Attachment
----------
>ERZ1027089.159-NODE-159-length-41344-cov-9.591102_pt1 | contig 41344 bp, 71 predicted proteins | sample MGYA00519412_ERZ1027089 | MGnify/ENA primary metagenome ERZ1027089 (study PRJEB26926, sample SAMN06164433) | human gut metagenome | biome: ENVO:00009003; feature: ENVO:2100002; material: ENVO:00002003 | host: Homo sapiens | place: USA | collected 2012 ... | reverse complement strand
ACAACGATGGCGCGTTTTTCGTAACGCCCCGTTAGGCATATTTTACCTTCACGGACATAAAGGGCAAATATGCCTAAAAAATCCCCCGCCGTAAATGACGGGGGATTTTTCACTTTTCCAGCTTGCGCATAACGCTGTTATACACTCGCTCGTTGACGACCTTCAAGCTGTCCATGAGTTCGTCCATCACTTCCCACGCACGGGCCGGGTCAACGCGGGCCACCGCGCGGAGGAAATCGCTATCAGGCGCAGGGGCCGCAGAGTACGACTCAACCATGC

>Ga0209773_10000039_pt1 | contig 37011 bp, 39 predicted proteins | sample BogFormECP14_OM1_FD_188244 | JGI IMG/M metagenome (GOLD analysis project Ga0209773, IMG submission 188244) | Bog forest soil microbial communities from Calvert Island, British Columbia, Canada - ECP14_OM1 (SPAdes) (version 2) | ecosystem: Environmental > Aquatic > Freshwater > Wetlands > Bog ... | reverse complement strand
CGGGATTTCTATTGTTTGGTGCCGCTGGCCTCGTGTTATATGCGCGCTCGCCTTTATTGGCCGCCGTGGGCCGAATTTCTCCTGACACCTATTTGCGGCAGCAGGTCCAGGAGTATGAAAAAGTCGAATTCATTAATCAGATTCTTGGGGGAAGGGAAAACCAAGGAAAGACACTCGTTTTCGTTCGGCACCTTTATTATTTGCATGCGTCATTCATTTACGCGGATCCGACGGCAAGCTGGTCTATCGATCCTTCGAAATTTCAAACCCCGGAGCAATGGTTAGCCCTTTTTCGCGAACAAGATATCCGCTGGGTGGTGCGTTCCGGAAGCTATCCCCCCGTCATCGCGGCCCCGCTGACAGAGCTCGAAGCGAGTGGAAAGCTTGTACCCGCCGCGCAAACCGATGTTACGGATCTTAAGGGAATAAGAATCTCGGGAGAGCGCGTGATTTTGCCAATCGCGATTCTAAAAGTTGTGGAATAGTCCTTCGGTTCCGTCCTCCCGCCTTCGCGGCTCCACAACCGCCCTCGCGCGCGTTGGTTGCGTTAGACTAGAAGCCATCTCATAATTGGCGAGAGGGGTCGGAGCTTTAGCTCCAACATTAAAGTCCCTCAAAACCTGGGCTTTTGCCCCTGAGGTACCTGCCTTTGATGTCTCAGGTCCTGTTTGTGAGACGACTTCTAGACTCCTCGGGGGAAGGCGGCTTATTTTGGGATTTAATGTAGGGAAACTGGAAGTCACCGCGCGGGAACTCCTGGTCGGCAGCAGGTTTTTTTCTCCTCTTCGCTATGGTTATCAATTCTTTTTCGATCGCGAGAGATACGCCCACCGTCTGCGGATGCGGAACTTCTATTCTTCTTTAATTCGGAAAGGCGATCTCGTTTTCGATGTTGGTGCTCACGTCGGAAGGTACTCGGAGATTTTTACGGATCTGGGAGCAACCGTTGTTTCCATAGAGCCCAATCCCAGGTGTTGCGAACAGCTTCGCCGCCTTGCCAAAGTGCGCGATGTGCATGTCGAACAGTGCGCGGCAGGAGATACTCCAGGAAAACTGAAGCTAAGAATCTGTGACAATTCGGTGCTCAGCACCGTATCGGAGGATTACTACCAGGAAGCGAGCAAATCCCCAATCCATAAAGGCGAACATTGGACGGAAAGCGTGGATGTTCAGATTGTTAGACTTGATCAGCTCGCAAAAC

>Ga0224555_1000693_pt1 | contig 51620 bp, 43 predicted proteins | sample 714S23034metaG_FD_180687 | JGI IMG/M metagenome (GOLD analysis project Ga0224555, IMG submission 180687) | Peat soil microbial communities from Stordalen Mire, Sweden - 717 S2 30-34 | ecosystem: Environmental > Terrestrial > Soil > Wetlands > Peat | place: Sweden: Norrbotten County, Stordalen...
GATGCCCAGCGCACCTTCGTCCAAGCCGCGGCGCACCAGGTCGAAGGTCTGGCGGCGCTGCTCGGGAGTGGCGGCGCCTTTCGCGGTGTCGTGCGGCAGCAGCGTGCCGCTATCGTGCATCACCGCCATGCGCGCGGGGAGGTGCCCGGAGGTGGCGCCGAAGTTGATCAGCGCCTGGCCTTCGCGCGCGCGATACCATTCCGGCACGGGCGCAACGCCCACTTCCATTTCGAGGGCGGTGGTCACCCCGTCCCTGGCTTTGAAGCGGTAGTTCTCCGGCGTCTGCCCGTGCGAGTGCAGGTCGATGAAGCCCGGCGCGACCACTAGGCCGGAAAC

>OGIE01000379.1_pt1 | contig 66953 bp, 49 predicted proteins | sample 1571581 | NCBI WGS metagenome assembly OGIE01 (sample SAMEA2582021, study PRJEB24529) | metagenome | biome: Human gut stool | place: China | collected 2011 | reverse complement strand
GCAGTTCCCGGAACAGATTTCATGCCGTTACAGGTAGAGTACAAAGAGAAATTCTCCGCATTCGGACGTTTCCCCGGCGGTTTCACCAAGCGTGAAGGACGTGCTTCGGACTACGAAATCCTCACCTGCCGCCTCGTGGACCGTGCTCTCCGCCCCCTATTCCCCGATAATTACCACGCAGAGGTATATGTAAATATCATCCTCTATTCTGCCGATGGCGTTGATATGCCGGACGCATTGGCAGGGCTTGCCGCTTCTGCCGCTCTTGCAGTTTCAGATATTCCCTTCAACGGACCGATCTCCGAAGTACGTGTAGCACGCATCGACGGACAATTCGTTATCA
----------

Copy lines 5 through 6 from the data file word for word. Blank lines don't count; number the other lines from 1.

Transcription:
>Ga0224555_1000693_pt1 | contig 51620 bp, 43 predicted proteins | sample 714S23034metaG_FD_180687 | JGI IMG/M metagenome (GOLD analysis project Ga0224555, IMG submission 180687) | Peat soil microbial communities from Stordalen Mire, Sweden - 717 S2 30-34 | ecosystem: Environmental > Terrestrial > Soil > Wetlands > Peat | place: Sweden: Norrbotten County, Stordalen...
GATGCCCAGCGCACCTTCGTCCAAGCCGCGGCGCACCAGGTCGAAGGTCTGGCGGCGCTGCTCGGGAGTGGCGGCGCCTTTCGCGGTGTCGTGCGGCAGCAGCGTGCCGCTATCGTGCATCACCGCCATGCGCGCGGGGAGGTGCCCGGAGGTGGCGCCGAAGTTGATCAGCGCCTGGCCTTCGCGCGCGCGATACCATTCCGGCACGGGCGCAACGCCCACTTCCATTTCGAGGGCGGTGGTCACCCCGTCCCTGGCTTTGAAGCGGTAGTTCTCCGGCGTCTGCCCGTGCGAGTGCAGGTCGATGAAGCCCGGCGCGACCACTAGGCCGGAAAC